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MOBIL SALES & SUPPLY CORP. v. M.V "BANGLAR KAKOLI"

June 13, 1984

MOBIL SALES AND SUPPLY CORPORATION and BLUEFIELD INSURANCE LIMITED, Plaintiffs,
v.
M.V "BANGLAR KAKOLI," her engines, boilers, etc., and vs. BANGLADESH SHIPPING CORPORATION (NATIONAL LINE OF BANGLADESH), Defendants; STRAW PRODUCTS LIMITED, BALLARPUR INDUSTRIES LIMITED and COMMERCIAL INSURANCE COMPANY OF NEWARK, NEW JERSEY, Plaintiffs, vs. M.V "BANGLAR KAKOLI," her engines, boilers, etc., BANGLADESH SHIPPING CORPORATION, PERALTA SHIPPING CORPORATION and MOBIL SALES AND SUPPLY CORPORATION, Defendants; DAIRY EQUIPMENT AND SUPPLY CO., DIVISION OF SAUDI AGRICULTURAL ENTERPRISES, INTERNATIONAL and ST. PAUL MERCURY INSURANCE COMPANY, Plaintiffs, vs. M.V. "BANGLAR KAKOLI," her engines, boilers, etc., BANGLADESH SHIPPING CORPORATION and MOBIL SALES AND SUPPLY CORPORATION, Defendants.



The opinion of the court was delivered by: WEINFELD

FINDINGS OF FACT AND CONCLUSIONS OF LAW

EDWARD WEINFELD, D.J.

 These are three consolidated admiralty actions in which plaintiffs (1) Mobil Sales and Supply Corporation ("Mobil"), (2) Straw Products Limited and Ballapur Industries Limited ("Straw Products"), and (3) Dairy Equipment and Supply Co. ("Dairy Equipment") *fn1" seek to recover damages from the vessel, the M.V. Banglar Kakoli ("the Banglar Kakoli"), in rem, and her owner, Bangladesh Shipping Corporation (collectively, "Bangladesh" or "defendants"), in personam, as a result of defendants' acts contrary to contractual and statutory duties to deliver plaintiffs' cargo in good condition to ports in Saudi Arabia and India.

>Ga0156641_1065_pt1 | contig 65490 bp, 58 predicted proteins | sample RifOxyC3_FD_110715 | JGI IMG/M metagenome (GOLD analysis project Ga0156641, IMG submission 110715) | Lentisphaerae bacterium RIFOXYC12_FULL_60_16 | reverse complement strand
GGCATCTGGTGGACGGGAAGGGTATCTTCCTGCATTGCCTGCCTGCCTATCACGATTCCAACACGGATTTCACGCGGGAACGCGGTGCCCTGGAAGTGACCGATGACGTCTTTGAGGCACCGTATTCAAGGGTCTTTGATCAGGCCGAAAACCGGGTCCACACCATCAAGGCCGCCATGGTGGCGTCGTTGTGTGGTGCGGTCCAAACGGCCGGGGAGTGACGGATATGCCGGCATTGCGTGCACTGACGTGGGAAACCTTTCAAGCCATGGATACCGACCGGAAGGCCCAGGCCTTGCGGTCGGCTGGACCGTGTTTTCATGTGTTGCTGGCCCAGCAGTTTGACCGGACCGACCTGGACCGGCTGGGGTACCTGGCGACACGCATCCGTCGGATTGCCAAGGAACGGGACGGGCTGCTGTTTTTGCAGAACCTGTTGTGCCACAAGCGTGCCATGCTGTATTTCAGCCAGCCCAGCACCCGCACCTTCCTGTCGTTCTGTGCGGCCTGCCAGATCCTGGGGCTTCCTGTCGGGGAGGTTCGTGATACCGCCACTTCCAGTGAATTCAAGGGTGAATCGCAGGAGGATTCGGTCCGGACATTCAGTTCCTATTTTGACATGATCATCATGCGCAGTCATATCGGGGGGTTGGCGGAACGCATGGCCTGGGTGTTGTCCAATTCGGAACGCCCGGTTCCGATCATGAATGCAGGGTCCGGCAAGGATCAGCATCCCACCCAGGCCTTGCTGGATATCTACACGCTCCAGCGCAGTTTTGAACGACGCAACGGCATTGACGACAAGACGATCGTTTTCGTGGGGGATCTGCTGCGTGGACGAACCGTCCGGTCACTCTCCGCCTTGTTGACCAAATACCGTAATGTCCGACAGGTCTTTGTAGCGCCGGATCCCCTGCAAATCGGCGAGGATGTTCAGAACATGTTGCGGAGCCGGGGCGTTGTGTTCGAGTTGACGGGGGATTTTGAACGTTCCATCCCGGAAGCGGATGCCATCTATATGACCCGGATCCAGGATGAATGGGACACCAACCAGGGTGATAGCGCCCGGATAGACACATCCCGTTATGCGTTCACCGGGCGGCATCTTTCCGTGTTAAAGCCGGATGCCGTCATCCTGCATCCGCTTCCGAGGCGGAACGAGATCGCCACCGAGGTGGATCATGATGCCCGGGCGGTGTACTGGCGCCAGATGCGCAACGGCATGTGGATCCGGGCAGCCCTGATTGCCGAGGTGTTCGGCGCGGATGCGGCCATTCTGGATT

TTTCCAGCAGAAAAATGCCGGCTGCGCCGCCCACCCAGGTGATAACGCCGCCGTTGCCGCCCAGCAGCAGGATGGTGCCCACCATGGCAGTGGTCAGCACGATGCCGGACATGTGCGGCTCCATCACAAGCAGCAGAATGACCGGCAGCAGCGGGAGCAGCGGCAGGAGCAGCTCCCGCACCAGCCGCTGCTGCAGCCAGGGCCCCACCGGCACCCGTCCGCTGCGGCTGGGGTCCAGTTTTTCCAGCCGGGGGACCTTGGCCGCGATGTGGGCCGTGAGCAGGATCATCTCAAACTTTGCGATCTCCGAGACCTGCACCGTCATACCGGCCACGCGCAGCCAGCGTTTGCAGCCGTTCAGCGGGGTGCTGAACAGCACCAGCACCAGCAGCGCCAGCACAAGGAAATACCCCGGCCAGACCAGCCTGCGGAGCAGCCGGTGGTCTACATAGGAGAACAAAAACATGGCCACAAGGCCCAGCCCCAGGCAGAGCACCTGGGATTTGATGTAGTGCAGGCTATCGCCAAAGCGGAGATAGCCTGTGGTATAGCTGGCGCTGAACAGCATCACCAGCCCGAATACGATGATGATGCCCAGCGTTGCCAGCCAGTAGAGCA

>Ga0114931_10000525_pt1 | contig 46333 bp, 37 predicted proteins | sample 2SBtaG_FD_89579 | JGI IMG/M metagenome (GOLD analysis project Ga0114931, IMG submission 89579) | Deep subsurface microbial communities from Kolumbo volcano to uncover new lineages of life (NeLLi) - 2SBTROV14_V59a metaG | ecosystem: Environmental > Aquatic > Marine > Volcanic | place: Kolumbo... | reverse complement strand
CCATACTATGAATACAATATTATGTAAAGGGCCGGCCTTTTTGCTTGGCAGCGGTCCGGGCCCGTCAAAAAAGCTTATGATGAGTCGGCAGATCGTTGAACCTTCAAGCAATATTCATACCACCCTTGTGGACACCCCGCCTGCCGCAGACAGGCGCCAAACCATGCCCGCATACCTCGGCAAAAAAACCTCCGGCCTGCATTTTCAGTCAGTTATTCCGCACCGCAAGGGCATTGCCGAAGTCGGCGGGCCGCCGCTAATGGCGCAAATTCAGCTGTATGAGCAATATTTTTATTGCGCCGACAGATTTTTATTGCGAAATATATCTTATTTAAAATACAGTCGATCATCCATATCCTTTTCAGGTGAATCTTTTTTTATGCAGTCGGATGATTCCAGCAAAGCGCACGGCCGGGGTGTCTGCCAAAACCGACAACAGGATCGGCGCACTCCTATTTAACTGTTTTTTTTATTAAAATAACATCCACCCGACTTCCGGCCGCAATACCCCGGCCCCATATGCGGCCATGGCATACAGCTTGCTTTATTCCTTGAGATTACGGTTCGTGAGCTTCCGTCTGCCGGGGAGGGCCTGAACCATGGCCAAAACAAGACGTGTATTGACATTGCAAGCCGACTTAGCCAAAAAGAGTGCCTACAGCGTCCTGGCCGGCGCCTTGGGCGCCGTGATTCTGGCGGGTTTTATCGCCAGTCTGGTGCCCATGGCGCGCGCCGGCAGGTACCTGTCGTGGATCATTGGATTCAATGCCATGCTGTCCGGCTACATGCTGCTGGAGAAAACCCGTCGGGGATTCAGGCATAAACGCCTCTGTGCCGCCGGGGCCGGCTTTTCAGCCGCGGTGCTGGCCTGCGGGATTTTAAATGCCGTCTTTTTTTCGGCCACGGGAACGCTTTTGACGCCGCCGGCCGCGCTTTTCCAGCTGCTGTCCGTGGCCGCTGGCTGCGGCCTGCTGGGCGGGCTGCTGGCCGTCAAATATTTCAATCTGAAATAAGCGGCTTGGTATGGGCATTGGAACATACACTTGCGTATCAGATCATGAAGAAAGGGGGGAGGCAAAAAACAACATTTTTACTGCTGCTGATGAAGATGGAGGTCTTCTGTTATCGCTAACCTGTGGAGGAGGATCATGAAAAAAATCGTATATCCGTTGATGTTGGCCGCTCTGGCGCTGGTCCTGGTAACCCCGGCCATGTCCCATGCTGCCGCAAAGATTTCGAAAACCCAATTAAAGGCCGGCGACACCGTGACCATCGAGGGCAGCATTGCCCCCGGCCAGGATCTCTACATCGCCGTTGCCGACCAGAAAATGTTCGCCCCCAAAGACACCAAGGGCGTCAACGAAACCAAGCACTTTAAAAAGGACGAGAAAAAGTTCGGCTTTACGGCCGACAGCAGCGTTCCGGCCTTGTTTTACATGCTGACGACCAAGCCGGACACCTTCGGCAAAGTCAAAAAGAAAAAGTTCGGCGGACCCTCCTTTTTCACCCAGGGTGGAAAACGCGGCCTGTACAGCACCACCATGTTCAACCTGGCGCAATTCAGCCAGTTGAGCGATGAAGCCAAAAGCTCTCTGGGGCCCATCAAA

Essentially, each plaintiff shipper claims that Bangladesh is liable to it for cargo loss or damage because of Bangladesh's improper conduct in (1) stowing cargo; (2) deviating from the customary course; and (3) mishandling cargo at foreign ports. Bangladesh denies liability. It asserts as defenses under the Carriage of Goods by Sea Act *fn2" ("COGSA") that the losses sustained were caused by either (1) Mobil's improper packaging of its shipment; (2) perils of the sea; (3) errors in navigation; (4) restraints of princes; or (5) a combination of one or more of these causes. In addition, Bangladesh counterclaims against Mobil for damages incurred in connection with discharging, stowing, and cleaning up after, damaged cargo, as well as for damages for which it may be held liable to the other shippers.

 Straw Products and Dairy Equipment also assert claims against Mobil. In substance, these parallel Bangladesh's defense and claim for contribution -- that Mobil had improperly and insufficiently packaged its shipment. Mobil denies liability to Bangladesh upon its counterclaims and also denies liability to Straw Products and Dairy Equipment. During the course of the trial, Bangladesh settled with Straw Products and Dairy Equipment, who assigned to Bangladesh their claims against Mobil. With the issues thus somewhat narrowed, the trial continued with Mobil and Bangladesh as the sole litigants.

 On the voyage in issue, the Banglar Kakoli was hired to carry cargo from various United States ports on the Gulf of Mexico and eastern seaboard to points in Saudi Arabia and India. The vessel, which at the time of the voyage had been in service for about one year, has four hatches, each with an upper tween deck and a lower hold for cargo carriage. On October 18, 1980, at Savannah, Georgia, the Banglar Kakoli took on board bales of woodpulp consigned for delivery to Calcutta, India. These were loaded into the No. 1 lower hold. Straw Products was the purchaser and consignee of this shipment.